Basnett Plumbing, Heating & AC Blog: Posts Tagged ‘Heat Pumps’

Why Consider a High Velocity Heating System

Monday, December 31st, 2018

woman-relaxed-on-couchIf you’re in a position where you believe you’ll need a new heating and cooling system installed for your house, one option to consider is a high velocity system. These systems can provide numerous benefits for homes, such as a better spread of heating and a reduction in energy bills.

What Is a High Velocity System?

In its basics, a high velocity system is similar to the standard HVAC system you probably already have installed. Air is heated in the unit, then sent into ducts to travel to the various rooms. Most high velocity systems are types of heat pumps, so they offer both heating and cooling.

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Why a Heat Pump May Be the Best Replacement for Your Old AC

Wednesday, August 24th, 2016

Many conventional homes, at least those with air ducts and vents, have this setup: an air conditioner and furnace to move air and heat through the home. However, this isn’t the only way to set up a home comfort system. In fact, it may not even be the best option for your home.

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Why Does HSPF Matter for My Heat Pump?

Wednesday, December 23rd, 2015

If you own a heat pump in Sudbury, you enjoy some nice benefits of this system: heating and cooling, the ability to use ductwork or ductless indoor blowers, and good energy efficiency year-round. Many homeowners in our area grew up with or even owned at one point a more traditional type of heating system, like a furnace or boiler. With these systems, it is fairly easy to ascertain the level of efficiency, and it is expressed in a percentage. With heat pumps, it is a little different. The efficiency ratings for heat pumps is expressed as a HSPF rating. What’s that? We’ll explain more below.

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How Does a Heat Pump Switch into Heating Mode?

Wednesday, September 30th, 2015

We have that classic fall New England weather going on: cold in the morning, warm in the afternoons and chilly in the evening. The great news is that your heat pump is perfect for this kind of weather because switching between heating and cooling is very easy thanks to a small component known as the reversing valve.

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How Can a Heat Pump Cool My House?

Monday, May 11th, 2015

It is natural to have some suspicion that a system with the first word of “heat” can also cool your home, but a heat pump system can indeed cool your home in Littleton, MA, and do it well. As with any major home system, the key to good performance is to start with correct installation, and then make sure your system is serviced by specialists with the training and experience to handle it. At Basnett Plumbing & Heating, our cooling experts handle a wide range of cooling systems, including heat pumps, so call us for assistance.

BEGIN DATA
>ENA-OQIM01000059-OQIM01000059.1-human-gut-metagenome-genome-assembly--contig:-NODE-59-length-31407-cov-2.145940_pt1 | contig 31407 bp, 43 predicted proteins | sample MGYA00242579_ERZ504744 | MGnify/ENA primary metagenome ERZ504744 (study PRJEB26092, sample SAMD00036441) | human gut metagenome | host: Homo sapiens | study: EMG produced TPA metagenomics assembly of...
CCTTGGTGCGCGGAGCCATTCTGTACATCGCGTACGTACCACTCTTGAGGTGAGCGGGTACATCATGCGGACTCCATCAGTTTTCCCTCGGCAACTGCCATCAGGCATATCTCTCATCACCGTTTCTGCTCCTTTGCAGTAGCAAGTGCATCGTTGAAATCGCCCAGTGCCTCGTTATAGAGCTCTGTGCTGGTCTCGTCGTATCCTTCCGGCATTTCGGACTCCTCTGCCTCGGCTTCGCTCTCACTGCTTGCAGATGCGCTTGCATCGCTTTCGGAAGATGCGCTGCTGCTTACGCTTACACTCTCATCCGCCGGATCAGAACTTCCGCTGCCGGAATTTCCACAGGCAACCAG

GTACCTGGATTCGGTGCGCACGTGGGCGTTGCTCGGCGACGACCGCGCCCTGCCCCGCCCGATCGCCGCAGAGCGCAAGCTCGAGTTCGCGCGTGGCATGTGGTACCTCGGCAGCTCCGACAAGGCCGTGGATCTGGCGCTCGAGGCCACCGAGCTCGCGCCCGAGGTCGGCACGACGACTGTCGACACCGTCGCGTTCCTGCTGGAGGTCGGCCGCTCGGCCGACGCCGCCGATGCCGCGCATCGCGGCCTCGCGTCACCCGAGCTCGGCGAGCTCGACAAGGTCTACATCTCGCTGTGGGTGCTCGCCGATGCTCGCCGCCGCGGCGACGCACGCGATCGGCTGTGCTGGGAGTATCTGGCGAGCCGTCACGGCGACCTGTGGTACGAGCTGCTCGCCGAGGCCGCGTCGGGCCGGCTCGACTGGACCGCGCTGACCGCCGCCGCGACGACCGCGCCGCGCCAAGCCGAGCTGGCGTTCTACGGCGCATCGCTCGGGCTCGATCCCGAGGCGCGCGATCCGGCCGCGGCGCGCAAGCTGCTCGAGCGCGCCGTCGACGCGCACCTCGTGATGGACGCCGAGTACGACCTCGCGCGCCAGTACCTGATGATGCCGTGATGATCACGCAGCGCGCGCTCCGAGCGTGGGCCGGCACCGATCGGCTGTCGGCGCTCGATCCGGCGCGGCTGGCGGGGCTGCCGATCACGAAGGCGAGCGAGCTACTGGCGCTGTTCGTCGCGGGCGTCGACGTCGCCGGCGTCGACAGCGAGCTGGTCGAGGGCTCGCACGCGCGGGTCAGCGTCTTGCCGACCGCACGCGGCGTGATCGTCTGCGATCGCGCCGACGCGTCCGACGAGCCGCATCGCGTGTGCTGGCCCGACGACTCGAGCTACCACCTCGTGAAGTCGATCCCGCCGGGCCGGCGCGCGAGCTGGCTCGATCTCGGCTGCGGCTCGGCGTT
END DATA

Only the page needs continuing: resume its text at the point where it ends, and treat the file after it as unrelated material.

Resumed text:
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Why Does the Outdoor Unit of My Heat Pump Run in the Winter?

Friday, January 2nd, 2015

Heat pumps offer a great two-in-one comfort system for homes. During the summer, a heat pump works as an air conditioner capable of matching any comparably sized standalone cooling system. Then, when winter weather arrives, a heat pump easily shifts into heating mode, working efficiently and safely compared to many other types of heating systems.

If you are interested in installing a heat pump for your home, or if you need heat pump repair in Groton, MA or other parts of MetroWest, call Basnett Plumbing & Heating right away. We have offered excellent services for heating and air conditioning systems since 1987.

Because heat pumps operate differently than other models of heaters when they are warming a house, homeowners often find themselves a bit confused about what’s happening with their heat pump the first time it begins to work during cold weather. For example, people often call for heating repair technicians in the winter when they notice that the outdoor unit of the system is still running. Usually, this doesn’t indicate a problem; it is a normal part of how a heat pump works.

The reason that homeowners sometimes worry about the outdoor unit of a heat pump running during winter is that they are used to air conditioning systems. During the summer, the outdoor unit of an AC must run in order to deposit heat to the outside. After cold weather starts, the air conditioner shuts off for the season. When a heat pump continues to generate noise from its outdoor cabinet after the winter starts, people often think that something must be wrong.